Suzuki Swift Sport

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Keywords: Suzuki Swift Sport

Description: The factory-recommended schedule for oil changes is every 15,000 km /12 months, or 7500 km /6 months for "severe" service. I've noted that my oil temperature does not reach 100°C

The factory-recommended schedule for oil changes is every 15,000 km /12 months, or 7500 km /6 months for "severe" service. I've noted that my oil temperature does not reach 100°C during my normal drive to work so I'm inclined to hedge more towards the "severe" interval, perhaps 10,000 km / 10 months.

I installed a 5W-30, the weight recommended by Suzuki for the Sport at all ambient temperatures in New Zealand.

I'm been sold on the use of full synthetic oils for about 15 years now and so changed the factory fill at only 3,000 km. Here are a few good choices of 5W-30 Group III full synthetic oils in New Zealand:

Castrol Edge Sport 5W-30 was my choice for the first oil change. It's made by BP Malaysia and Supercheap Auto has it on sale several times a year in a 5 liter container. Castrol Edge is understood to be a Group III synthetic, meaning it is made from ultra-refined mineral oil. It's worth noting that there are apparently three sources of Edge worldwide: Malaysia, North America, and the UK - all of which have slightly different technical specifications.

Fuchs Titan GT1 Pro Flex 5W-30. my choice for the 11,000 km oil change and sold at BNT in a 5 liter container. See pics of the bottle below. It does not say "full synthetic" on the bottle, I believe because it is a Group III and it must be Group IV to be legally called "full synthetic" in Germany.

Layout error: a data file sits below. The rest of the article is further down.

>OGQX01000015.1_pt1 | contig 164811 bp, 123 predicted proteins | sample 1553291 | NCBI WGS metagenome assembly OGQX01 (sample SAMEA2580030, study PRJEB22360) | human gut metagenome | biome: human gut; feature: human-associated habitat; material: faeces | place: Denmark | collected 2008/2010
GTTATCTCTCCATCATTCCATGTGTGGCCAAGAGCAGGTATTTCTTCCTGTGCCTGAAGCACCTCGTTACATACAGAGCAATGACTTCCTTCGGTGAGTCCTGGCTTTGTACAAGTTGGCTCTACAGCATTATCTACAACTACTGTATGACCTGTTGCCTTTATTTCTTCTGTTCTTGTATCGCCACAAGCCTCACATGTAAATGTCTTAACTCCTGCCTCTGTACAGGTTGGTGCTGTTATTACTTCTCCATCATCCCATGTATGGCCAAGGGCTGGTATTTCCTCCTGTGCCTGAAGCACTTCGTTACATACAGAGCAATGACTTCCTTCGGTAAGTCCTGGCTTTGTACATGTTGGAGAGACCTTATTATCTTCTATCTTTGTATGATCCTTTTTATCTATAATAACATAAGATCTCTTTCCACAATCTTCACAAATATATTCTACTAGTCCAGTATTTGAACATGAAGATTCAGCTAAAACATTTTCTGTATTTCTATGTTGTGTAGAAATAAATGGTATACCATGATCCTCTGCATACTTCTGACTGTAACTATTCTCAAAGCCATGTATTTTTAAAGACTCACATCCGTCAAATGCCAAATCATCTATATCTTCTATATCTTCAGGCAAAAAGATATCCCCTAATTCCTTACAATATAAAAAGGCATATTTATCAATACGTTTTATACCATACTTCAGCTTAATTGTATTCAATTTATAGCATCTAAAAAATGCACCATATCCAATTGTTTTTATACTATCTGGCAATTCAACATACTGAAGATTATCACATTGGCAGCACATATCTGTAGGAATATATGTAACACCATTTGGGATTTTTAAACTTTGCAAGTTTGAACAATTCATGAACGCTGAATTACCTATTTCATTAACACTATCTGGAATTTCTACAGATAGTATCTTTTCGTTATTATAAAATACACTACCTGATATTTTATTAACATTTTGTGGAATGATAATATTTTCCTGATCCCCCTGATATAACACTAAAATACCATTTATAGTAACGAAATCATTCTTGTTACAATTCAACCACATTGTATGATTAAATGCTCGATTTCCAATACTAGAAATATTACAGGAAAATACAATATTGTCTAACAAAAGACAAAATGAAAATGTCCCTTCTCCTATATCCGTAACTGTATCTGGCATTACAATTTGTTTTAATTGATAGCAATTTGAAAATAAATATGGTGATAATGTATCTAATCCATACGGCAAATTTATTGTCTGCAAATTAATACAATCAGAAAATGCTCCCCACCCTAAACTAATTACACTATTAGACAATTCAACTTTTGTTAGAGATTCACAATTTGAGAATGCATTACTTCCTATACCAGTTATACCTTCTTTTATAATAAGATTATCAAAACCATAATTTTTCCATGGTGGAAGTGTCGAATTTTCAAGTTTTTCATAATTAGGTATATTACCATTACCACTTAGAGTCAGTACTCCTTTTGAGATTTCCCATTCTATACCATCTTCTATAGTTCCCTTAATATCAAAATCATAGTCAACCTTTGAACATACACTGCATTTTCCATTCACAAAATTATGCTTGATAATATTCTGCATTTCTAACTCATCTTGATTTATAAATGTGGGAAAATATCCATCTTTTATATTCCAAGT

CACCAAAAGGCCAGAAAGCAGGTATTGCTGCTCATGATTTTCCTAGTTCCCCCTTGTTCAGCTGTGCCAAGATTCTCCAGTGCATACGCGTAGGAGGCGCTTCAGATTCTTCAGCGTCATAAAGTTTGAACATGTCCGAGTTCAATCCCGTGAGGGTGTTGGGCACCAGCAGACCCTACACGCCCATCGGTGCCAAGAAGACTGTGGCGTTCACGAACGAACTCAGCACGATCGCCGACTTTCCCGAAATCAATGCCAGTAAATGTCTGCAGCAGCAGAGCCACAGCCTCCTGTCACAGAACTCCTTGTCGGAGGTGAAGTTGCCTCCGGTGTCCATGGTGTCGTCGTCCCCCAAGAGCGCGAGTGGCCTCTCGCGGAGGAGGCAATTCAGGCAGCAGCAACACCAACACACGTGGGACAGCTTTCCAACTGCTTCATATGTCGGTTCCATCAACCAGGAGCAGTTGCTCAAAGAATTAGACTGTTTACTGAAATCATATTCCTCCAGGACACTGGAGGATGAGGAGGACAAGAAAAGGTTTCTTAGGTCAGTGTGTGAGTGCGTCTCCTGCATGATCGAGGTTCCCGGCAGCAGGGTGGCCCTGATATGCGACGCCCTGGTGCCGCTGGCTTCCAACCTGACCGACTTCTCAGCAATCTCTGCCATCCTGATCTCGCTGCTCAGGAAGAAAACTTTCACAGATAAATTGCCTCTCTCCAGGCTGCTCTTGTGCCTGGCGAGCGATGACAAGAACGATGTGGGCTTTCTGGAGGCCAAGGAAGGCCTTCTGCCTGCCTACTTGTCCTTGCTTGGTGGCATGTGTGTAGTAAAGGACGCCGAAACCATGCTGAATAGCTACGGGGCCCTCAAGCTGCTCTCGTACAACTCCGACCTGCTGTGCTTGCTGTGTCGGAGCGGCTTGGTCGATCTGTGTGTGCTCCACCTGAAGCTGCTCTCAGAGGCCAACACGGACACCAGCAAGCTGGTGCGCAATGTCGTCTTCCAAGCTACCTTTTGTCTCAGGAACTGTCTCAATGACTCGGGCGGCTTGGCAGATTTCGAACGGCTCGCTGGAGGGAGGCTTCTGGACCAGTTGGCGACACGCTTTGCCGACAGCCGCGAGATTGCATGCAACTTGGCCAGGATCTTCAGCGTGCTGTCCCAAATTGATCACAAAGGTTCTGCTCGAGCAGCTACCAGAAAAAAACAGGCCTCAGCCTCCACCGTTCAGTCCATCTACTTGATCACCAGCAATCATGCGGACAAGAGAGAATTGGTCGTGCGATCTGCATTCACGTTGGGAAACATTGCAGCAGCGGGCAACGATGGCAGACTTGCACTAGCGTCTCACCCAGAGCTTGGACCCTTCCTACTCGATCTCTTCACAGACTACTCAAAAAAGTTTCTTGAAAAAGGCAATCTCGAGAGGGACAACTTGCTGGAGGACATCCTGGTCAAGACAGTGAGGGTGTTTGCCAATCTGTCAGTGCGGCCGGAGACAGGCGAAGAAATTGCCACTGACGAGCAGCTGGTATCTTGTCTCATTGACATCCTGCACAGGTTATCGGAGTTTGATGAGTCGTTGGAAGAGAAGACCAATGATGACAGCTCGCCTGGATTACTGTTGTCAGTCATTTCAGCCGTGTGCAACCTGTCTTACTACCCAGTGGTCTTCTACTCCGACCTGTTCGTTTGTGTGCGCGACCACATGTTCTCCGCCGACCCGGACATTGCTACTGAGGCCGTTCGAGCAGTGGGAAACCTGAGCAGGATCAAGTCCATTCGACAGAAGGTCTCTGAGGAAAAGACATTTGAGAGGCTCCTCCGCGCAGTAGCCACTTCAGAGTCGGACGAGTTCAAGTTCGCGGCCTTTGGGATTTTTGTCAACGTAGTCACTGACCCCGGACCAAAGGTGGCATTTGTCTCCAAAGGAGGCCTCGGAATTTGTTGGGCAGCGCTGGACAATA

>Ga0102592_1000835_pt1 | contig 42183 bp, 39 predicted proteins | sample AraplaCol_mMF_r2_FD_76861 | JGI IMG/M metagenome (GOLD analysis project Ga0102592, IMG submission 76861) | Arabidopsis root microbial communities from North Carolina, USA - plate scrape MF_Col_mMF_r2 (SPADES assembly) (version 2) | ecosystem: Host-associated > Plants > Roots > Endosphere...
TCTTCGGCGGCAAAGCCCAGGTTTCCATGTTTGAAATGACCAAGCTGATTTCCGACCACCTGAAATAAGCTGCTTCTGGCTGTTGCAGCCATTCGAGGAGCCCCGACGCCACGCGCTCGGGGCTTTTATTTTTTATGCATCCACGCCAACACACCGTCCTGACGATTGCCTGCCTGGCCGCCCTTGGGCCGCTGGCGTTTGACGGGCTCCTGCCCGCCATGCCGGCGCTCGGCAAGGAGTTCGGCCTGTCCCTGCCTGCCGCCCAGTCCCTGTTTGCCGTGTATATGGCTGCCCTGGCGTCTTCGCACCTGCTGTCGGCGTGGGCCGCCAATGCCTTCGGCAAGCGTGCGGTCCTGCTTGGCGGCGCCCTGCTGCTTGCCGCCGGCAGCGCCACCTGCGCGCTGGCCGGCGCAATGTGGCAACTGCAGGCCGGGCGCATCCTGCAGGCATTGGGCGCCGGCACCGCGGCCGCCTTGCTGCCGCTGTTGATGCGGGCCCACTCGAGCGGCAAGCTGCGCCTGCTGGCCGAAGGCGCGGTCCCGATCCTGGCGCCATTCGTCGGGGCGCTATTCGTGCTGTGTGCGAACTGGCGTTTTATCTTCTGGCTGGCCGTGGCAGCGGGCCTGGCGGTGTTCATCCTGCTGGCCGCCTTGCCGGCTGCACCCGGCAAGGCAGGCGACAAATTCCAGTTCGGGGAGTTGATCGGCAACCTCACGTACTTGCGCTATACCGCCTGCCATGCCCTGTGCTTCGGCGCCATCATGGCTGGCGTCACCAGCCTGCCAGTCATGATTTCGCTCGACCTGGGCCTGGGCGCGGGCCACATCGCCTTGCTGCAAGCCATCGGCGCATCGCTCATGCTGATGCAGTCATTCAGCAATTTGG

Calibre 5W-30 Full Synthetic. my choice for the 30,000 km oil change, SuperCheap's house brand is actually Caltex Havoline, an oil with specs very similar to the other two. This is the cheapest oil of this standard per litre. The bottle however contains 5.5 litres (5 US quarts) which is of little use if you only need 4+1 litres, the last litre for top-ups during the change interval. For no other reason than the engine seemed to run a bit smoother, this oil is my favorite.

All these oils work perfectly well, just get the one that's on sale, or the one that has the most attractive packaging.

OEM oil filters are NZ$15 ea from the local Suzuki dealer - really the only sensible choice as we can't get the cool high-end filters like the PureOne or Mobil-1 in NZ. The filters I bought in Hawkes Bay are made in Austria and look to be of excellent quality. I prefer using the OEM filter as it precludes having to even consider if a common aftermarket filter is as good, to say nothing of avoiding questions should a warranty claim arise. Paying an extra $10 every 10,000 km represents just $0.001 of my total operating cost of about $0.398 per km.

1. A full synthetic will avoid the creation of varnish deposits in the cylinder head cam and cam cover area.

2. It will minimize creation of corrosive liquids in the oil as a result of the inevitable condensation and addition of water to the oil from short trips. Even my 22 km drive to work is a "short trip" in this context as the oil does not get hot enough to boil off the water.